And speaking of that, I’ve never found it helpful to ask ourselves the question, “What would Jesus do?”  Asking ourselves what Jesus would do sets up a whole list of things we cannot possibly do, including ushering in the Kingdom of God and redeeming all creation.  I feel like a more helpful question we might ask is, say, “What would Karl Marx do . . . if Karl Marx believed in the Incarnation of Jesus?”  Not what would Jesus do, but rather what would a Christian version of Karl Marx do?  That gives us a completely different list than what Jesus does.  A list that is directly connected to the Incarnation of God and caring about the drains.

Because that question leads us to fight against systemic injustice, to defend those who are oppressed, to help those who are out of work, to give food to the hungry, to make sure everyone has enough.  That question would lead us to buy up abandoned property to plant organic gardens, and use the produce to cook food to feed our neighbors delicious healthy meals.  Doing all the kinds of things that the church should be doing everywhere all the time.  In a very real sense, the Church of the Redeemer is redeeming the Church . . . from the inside out.  “The more you believe in the Incarnation, the more you care about drains.”  You folks believe in the Incarnation, and it shows.

But enough of me talking about you.  Let’s talk about marriage.  That gospel reading we just heard, from John, is often used at weddings and is also used at a celebration of new ministry, like this one.  As we heard, Jesus says, “If you keep my commandments, you will abide in my love.”  And I think our immediate takeaway is, “Oh no!  I have to keep a bunch of commandments in order to abide in the love of Jesus?”  I can hardly keep my calendar straight, how am I going to keep all these commandments?  If it’s up to me, I stand little chance of abiding in God’s love.  And that’s true.  However . . .

Jesus goes on to say, “This is my commandment, that you love one another as I have loved you.”  It turns out, it’s just one commandment.  It’s not a long list of behavior modification requirements that we can never fully achieve.  It’s just one thing:  Love one another.  But there’s a catch!  Love one another as I have loved you.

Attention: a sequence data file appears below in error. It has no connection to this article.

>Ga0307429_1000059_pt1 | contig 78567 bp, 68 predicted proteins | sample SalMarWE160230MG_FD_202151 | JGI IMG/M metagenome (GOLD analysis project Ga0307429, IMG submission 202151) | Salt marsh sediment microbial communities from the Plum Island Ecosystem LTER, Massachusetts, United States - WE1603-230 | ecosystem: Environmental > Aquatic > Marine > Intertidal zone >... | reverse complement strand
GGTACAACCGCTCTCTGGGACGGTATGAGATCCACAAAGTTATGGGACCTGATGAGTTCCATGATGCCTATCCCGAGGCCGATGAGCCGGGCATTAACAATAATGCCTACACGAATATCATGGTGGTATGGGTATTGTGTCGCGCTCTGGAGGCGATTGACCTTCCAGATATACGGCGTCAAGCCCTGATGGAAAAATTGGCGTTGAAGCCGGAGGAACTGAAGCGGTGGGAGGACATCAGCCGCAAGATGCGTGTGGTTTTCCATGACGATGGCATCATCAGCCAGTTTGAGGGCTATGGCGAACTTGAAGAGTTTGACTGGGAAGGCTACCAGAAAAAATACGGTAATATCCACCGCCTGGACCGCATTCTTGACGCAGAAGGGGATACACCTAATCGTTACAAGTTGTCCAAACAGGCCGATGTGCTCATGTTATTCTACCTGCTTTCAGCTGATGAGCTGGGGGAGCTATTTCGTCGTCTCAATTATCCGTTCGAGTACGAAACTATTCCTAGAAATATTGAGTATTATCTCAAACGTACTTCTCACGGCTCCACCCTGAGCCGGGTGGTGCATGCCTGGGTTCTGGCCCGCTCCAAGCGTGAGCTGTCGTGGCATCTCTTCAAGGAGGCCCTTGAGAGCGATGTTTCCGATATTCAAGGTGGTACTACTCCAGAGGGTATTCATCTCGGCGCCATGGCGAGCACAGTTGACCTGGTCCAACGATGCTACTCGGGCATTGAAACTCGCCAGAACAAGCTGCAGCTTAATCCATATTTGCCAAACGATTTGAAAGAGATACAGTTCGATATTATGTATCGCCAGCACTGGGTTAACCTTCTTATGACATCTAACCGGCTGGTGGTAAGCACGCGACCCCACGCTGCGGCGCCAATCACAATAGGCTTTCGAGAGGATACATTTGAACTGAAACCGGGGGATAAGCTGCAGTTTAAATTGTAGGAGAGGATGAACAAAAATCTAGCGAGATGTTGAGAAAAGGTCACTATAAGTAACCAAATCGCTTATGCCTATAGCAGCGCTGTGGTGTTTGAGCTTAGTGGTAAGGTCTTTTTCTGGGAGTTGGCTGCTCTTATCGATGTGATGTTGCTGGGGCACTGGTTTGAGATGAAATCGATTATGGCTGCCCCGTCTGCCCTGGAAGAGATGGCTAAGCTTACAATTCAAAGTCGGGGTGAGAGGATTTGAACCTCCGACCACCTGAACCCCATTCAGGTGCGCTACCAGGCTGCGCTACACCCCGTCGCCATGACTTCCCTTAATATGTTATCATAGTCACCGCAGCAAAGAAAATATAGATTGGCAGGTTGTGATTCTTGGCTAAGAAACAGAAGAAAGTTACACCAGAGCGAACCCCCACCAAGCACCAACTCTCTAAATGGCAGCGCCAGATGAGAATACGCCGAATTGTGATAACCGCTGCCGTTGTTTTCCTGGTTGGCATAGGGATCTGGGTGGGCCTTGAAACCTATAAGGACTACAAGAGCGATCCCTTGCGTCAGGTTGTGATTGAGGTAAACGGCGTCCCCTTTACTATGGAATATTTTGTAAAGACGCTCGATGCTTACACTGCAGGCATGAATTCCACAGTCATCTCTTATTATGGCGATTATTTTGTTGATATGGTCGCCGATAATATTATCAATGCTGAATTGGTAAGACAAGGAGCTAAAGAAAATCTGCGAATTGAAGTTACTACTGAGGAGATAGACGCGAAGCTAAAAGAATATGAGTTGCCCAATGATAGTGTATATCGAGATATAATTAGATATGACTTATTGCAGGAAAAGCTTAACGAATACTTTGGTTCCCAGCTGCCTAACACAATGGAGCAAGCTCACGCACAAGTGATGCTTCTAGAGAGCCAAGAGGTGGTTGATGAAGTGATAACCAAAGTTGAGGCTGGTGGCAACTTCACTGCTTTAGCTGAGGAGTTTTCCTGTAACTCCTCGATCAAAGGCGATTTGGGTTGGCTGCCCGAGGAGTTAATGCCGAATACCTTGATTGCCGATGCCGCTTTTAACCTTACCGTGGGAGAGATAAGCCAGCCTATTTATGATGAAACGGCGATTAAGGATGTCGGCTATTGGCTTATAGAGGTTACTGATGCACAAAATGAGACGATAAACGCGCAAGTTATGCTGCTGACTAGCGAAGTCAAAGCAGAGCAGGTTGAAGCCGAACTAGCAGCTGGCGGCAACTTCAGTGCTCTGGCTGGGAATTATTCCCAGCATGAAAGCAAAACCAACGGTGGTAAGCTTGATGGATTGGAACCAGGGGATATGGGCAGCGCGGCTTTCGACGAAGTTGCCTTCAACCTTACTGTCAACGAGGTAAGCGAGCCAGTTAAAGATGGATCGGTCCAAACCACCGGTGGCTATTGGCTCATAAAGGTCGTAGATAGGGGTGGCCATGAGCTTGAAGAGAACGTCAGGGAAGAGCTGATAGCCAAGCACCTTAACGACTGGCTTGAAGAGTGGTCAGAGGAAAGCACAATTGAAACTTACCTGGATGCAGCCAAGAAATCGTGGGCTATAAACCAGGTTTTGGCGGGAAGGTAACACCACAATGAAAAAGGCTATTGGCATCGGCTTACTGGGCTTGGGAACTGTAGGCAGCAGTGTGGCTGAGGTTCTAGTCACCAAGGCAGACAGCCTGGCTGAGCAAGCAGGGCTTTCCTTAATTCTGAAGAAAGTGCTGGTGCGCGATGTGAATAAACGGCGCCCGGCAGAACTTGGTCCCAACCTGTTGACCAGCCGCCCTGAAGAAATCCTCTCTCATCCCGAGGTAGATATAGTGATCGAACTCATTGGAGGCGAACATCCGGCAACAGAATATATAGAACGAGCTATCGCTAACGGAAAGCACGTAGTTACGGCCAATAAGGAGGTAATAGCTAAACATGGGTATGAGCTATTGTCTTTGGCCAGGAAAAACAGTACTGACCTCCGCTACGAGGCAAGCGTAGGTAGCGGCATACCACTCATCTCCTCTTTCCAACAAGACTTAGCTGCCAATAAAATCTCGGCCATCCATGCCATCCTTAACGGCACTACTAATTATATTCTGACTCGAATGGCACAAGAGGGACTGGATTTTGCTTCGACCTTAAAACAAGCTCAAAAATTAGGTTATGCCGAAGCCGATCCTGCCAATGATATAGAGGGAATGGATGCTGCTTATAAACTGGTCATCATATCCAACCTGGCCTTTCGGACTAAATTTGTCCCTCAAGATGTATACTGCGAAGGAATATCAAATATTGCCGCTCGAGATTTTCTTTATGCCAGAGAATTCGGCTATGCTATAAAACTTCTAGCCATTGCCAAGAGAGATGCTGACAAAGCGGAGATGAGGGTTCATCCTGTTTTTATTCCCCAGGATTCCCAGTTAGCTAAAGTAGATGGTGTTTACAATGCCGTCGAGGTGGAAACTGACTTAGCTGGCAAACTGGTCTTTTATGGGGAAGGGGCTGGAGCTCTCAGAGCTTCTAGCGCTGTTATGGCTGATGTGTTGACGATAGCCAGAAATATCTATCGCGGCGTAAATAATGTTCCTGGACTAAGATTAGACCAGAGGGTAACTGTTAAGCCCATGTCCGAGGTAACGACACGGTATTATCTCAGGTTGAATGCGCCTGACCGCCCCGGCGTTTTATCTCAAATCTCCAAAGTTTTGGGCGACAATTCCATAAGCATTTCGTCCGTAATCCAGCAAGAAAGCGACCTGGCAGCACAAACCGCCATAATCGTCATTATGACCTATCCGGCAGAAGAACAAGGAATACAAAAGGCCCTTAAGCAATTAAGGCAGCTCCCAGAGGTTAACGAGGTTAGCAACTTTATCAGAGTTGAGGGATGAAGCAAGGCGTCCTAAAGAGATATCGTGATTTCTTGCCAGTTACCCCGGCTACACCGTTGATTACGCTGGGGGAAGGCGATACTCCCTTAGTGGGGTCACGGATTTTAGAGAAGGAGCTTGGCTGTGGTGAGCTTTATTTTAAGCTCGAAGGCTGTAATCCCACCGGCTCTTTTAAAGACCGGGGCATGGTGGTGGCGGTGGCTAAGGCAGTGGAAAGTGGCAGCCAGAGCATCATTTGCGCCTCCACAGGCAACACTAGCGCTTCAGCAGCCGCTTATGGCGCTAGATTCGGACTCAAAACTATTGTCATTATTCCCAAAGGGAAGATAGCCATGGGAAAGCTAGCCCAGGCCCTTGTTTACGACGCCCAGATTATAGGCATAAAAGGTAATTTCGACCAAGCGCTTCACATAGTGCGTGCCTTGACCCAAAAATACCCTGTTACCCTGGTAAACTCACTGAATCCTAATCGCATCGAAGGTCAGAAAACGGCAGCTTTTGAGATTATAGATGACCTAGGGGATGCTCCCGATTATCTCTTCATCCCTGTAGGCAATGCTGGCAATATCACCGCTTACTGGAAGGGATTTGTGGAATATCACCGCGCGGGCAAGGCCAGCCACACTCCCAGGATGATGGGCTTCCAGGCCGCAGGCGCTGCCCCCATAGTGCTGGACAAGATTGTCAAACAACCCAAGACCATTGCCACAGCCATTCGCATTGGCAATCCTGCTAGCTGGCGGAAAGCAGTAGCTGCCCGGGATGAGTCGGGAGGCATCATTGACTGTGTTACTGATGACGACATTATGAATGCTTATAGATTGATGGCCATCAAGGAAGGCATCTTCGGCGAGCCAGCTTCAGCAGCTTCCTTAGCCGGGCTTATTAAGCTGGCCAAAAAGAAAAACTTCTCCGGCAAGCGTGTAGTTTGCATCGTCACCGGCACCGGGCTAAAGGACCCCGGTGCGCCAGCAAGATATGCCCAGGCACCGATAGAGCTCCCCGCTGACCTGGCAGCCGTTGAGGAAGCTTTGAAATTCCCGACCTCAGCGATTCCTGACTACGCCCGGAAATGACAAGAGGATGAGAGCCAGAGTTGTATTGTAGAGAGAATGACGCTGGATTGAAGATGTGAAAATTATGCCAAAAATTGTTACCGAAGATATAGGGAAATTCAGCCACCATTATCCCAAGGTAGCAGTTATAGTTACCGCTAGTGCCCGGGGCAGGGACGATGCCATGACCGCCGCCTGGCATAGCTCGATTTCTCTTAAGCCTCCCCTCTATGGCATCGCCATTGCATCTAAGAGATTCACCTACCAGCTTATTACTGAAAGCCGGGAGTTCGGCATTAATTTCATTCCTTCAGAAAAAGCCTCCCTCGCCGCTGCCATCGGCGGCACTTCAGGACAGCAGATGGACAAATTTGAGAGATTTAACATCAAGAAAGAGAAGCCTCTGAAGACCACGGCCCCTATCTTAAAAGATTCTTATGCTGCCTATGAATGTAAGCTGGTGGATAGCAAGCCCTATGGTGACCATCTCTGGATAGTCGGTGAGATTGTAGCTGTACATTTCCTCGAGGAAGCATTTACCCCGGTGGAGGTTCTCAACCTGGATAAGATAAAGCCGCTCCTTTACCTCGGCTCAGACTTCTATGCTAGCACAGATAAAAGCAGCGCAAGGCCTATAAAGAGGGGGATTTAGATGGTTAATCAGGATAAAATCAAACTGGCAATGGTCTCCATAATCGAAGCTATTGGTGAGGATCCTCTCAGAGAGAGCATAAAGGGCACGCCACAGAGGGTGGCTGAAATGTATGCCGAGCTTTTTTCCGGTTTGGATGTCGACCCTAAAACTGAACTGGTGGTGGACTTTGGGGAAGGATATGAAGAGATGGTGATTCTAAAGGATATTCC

As I have loved you.  And that’s exactly why I love using this reading at weddings.  Because we can then ask ourselves, okay, so how does Jesus love us?  And the answer is, unconditionally.  Jesus loves us for richer or for poorer, in sickness and in health, till death do us part, and even beyond that veil when we pass into the arms of angels.  Jesus loves us unconditionally, and that is how we are to love one another.  Without regard to any of the things society tells us are important.  Without regard to status, or wealth, or social position, or anything else.

And when it comes down to it, this celebration of a new ministry is very much like a celebration of marriage.  The people of the Church of the Redeemer and Fr. Alex Barton are finally getting hitched tonight!  For better or for worse, for richer or for poorer, in sickness and in health.  You are all taking your relationship to the next level, where you will abide together in the love of Jesus, keeping his commandment to love one another as Jesus loves us.

And the love you have for one another is what will carry you into the future together.  A future of feeding those who are hungry.  Of reclaiming blighted plots of land and turning them into a source of food.  Of welcoming every person who walks through those doors and loving them unconditionally.  In short, of caring about the drains.

Fr. Alex, people of Redeemer, you are an inspiration to so many across our Diocese and beyond.  May you continue to walk in love, as God loves us.  May you abide in the love of Jesus, following his commandment to love one another unconditionally.  And may your ministry among the people of Lorain continue to be a beacon of hope, and a reminder to all who meet you that God has not given up on this world, and God still cares very much about the drains.